Trace and access cover

Never come across trace and access cover? You’re not the only one – but it could prove vital in an emergency. Read our guide to find out all you need to know about this part of your insurance.

Never come across trace and access cover? You’re not the only one – but it could prove vital in an emergency. Read our guide to find out all you need to know about this part of your insurance.

Rebecca Goodman
Insurance expert
3
minute read
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Posted 25 FEBRUARY 2020 Last Updated 16 MARCH 2020

What is trace and access cover?

‘Trace and access’ refers to the part of your home insurance policy that covers you for finding the source of a water leak. A pipe may have frozen and then burst, for example, and it can be hard to figure out where the water’s coming from. 

Having this cover could give you the confidence to call a plumber to identify the source of a water leak, knowing the cost of the work is likely to be covered by your insurance. It could also prevent a lot of damage to your home as a result.

How does trace and access cover work?

Finding the source of a leak can be an expensive and disruptive process. Trace and access cover could protect you from the costs of that work, plus any reinstatement that may need to happen afterwards.  

But it’s important to understand that trace and access cover doesn’t cover the cost of repairing the leak or the damage it’s caused. It only covers finding the problem. In most cases you’d have to check any ‘escape of water’ sections in your policy to see what you’re covered for in terms of repairs. 

In some cases, the leak might not be something that’s covered under your home insurance policy. For example, it could be a result of rising damp from a failed damp-proof course or another maintenance issue.  

While you won’t be covered for damage caused in this situation, trace and access should still cover you for any of the investigative work to find the source of the problem. 

Did you know? 

Unidentified leaks are far from an unusual problem – figures from the Association of British Insurers (ABI) show that insurance providers are paying out £1.8 million every day for damage caused by water leaks (known as an ‘escape of water’).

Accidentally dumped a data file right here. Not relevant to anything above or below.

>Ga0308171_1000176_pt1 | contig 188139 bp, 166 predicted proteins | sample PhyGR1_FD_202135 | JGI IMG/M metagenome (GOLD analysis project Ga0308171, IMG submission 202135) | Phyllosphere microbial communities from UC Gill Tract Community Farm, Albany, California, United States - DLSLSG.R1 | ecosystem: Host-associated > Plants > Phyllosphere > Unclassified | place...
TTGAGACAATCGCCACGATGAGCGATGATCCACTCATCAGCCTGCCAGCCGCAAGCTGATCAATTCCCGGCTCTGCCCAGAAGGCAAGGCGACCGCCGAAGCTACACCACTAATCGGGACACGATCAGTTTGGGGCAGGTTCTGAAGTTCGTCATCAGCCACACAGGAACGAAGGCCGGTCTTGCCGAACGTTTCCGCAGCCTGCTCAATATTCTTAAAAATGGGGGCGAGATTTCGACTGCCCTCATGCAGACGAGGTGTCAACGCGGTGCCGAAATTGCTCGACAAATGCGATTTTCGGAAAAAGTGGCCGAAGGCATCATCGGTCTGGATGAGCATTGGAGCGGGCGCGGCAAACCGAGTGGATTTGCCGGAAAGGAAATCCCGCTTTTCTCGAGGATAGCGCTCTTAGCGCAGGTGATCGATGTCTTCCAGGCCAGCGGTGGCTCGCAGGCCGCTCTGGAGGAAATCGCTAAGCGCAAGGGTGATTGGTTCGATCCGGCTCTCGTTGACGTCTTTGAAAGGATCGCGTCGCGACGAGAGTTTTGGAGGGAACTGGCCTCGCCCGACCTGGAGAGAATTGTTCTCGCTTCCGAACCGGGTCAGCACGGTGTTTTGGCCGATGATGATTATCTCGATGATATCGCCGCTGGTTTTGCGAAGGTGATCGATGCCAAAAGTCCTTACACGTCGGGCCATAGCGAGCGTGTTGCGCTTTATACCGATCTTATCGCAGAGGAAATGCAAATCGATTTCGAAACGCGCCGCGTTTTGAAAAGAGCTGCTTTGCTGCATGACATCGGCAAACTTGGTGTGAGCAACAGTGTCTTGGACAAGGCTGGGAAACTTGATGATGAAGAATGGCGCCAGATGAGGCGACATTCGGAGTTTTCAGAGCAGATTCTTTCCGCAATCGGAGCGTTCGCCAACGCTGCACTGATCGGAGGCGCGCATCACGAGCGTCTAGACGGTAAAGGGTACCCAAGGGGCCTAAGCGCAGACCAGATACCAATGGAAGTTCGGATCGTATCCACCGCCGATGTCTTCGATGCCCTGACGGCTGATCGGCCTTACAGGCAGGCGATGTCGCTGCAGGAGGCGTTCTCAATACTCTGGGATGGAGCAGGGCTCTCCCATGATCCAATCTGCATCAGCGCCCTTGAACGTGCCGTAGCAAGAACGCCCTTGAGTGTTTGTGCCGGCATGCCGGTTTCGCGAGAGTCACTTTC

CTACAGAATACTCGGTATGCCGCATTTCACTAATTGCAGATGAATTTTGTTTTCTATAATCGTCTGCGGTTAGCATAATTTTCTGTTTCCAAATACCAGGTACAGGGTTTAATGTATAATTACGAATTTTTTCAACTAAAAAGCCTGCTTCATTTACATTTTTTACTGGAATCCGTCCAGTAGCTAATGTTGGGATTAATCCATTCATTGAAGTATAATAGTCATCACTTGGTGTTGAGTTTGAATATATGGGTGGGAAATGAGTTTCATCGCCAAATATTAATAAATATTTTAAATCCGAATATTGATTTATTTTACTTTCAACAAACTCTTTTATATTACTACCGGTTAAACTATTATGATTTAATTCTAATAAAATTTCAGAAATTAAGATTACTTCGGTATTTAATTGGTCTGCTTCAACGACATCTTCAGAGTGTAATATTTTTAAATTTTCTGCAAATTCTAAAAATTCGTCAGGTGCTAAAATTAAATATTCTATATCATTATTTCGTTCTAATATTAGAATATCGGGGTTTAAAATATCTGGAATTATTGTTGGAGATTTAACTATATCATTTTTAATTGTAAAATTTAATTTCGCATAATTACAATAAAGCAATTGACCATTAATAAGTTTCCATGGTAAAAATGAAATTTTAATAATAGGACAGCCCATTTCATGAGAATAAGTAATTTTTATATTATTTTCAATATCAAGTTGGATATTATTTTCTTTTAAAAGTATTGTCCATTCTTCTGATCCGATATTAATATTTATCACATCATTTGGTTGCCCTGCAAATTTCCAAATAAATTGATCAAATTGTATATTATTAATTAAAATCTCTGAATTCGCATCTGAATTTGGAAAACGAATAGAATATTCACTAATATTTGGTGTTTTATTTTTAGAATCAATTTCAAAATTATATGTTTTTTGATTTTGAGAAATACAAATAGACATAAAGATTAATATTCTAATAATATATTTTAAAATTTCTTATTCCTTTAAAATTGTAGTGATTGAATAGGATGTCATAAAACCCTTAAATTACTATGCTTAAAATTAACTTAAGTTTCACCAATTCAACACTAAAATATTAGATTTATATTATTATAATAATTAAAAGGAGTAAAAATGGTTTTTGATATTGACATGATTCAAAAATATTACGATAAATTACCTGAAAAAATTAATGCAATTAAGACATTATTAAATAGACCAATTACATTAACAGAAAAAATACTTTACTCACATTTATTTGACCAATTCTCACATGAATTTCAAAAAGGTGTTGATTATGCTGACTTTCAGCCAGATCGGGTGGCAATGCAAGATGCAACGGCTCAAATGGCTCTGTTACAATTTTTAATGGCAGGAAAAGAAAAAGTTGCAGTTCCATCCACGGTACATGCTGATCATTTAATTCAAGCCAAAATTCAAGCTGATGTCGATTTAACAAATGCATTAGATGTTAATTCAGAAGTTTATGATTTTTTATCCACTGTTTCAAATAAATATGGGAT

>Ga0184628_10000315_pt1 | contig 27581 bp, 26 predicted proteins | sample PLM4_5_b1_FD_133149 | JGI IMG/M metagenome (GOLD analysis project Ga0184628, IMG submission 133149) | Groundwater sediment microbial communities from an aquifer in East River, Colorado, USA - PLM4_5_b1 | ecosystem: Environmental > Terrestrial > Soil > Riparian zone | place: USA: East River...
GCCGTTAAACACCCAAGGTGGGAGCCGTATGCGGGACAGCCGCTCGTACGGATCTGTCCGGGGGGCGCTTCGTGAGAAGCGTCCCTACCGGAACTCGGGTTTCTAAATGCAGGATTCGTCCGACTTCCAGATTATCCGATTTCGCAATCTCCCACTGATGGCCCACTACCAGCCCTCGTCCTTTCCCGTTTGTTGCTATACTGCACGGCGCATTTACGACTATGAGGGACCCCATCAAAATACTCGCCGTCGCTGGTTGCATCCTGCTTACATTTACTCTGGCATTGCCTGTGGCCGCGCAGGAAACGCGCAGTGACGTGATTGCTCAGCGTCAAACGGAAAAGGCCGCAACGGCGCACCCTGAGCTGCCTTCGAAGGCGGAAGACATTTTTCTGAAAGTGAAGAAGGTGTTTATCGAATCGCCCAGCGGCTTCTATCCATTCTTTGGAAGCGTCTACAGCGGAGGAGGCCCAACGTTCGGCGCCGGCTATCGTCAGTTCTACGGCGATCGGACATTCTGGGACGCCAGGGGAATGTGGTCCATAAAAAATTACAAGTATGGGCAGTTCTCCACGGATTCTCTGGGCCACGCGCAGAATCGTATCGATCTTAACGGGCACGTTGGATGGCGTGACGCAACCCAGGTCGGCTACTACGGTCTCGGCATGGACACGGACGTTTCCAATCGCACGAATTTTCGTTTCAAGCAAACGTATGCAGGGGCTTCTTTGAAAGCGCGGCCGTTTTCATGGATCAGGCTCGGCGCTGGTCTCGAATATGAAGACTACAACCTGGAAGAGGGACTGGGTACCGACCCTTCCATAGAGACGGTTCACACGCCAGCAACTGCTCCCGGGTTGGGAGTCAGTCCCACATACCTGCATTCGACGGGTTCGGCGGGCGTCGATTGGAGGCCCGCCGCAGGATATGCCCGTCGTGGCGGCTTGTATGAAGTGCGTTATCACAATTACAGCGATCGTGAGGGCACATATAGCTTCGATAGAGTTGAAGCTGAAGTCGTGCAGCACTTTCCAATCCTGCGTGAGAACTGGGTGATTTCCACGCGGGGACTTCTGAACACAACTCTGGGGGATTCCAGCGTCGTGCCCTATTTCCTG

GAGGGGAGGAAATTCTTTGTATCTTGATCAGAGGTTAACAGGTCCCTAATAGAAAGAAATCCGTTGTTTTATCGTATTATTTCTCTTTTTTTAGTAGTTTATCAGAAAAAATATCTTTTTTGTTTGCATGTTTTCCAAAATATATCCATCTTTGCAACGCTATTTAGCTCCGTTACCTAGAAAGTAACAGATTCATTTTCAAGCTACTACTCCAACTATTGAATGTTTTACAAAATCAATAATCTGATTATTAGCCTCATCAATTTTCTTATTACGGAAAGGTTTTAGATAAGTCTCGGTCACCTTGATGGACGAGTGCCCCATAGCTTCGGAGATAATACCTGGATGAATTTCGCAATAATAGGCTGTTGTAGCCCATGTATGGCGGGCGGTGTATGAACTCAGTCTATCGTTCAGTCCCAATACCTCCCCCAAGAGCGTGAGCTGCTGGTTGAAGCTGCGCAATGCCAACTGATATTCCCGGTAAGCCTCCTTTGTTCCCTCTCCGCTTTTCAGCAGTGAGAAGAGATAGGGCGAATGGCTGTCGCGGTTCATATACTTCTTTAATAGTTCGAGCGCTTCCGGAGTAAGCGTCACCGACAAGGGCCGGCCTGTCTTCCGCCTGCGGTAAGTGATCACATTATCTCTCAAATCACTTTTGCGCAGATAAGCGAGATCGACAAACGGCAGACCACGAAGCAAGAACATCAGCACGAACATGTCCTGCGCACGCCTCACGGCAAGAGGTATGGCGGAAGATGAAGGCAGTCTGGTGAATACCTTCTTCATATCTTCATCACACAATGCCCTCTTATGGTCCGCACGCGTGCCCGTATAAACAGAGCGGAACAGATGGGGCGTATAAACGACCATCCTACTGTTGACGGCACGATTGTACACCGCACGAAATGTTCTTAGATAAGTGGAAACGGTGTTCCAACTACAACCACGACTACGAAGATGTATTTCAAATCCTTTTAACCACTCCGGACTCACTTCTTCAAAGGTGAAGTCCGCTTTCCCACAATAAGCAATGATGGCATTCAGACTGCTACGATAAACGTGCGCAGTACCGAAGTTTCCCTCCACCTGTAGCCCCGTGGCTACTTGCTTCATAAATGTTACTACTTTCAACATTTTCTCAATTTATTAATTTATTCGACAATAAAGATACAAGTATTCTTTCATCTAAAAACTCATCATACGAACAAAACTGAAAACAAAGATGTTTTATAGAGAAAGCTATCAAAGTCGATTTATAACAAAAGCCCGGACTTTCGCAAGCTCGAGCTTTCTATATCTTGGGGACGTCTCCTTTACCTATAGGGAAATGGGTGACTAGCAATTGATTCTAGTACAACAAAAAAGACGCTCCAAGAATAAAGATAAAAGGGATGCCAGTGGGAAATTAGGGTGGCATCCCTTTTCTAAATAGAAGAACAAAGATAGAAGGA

Does trace and access insurance come as standard?

Not always, no. Some home insurance policies include trace and access cover, and others don’t. But you don’t want to discover your policy doesn’t cover you when a leak is happening. 

We suggest checking your policy to see if you have any cover in place. Even if you do, most policies have limits of between £5,000 and £10,000 for this kind of cover. 

It might be possible to add on trace and access cover for an extra cost, so it’s worth weighing up how important the cover is to you. It could give you peace of mind knowing that any investigative work to locate a leak is covered, but remember, the cost of repairing the leak and any damage it’s caused is usually covered by home insurance.

I have trace and access insurance. What should I do if there’s a leak? 

If water is escaping from your heating system and the cause isn’t obvious, first contact your insurance provider to get their advice. If you have home emergency cover, they may recommend sending their own approved tradesman to prevent further damage by trying to trace and isolate the leak. 
 
You’re likely to need to keep any relevant information and evidence – such as photos of damage – so check with your provider what they expect when you contact them. 
 
Remember, while trace and access insurance will help pay for any damage caused in trying to find the leak, it won’t cover anything damaged by the leak itself – this is what the main part of your home insurance policy is for. It’s worth reading over your policy documents – or calling your insurance provider – to find out what you are (and crucially aren’t) covered for before you start buying add-ons to your policy. 
 
Sometimes there might not be time to wait for an insurance provider to send their own tradesperson round – especially if it’s an emergency. In these scenarios, it’s worth telling your insurance provider and keeping any receipts if you have to pay upfront for work to be done.  

Do the same rules apply with underground pipes?

You’re usually responsible for the pipes that run underneath your land. These could include water, gas and sewage pipes, as well as electricity and TV cables. 

If you notice a leak, trace and access insurance could help pay for the cost of any investigative work to identify the problem. If your drain is damaged, check what your insurance says about drains, pipes and cables. For example, it could provide cover for tree root damage to pipes. 
 
You’re responsible for the maintenance and repair of the supply pipe that delivers water into your home. If your home shares its supply pipe with one or more neighbouring properties, you’ll have: 

  • Joint responsibility with the other property owners for the section (or sections) of pipe that provides water to your property and those of your neighbours. 
  • Sole responsibility for the section of pipe that provides water only to your own property. 

Understanding exactly where the leak is and whose responsibility it is may be crucial in these circumstances. 

If you have a leak on your private underground supply pipe, your water company is unlikely to help you find and repair the leak – but it might contribute towards your costs of having it fixed. Contact your water company directly to see if they’re willing to assist. Trace and access cover could really help in these circumstances to find the source of the problem. 

Use our comparison service to compare home buildings insurance to find a policy that includes trace and access cover, if it’s something you want to be protected for. 

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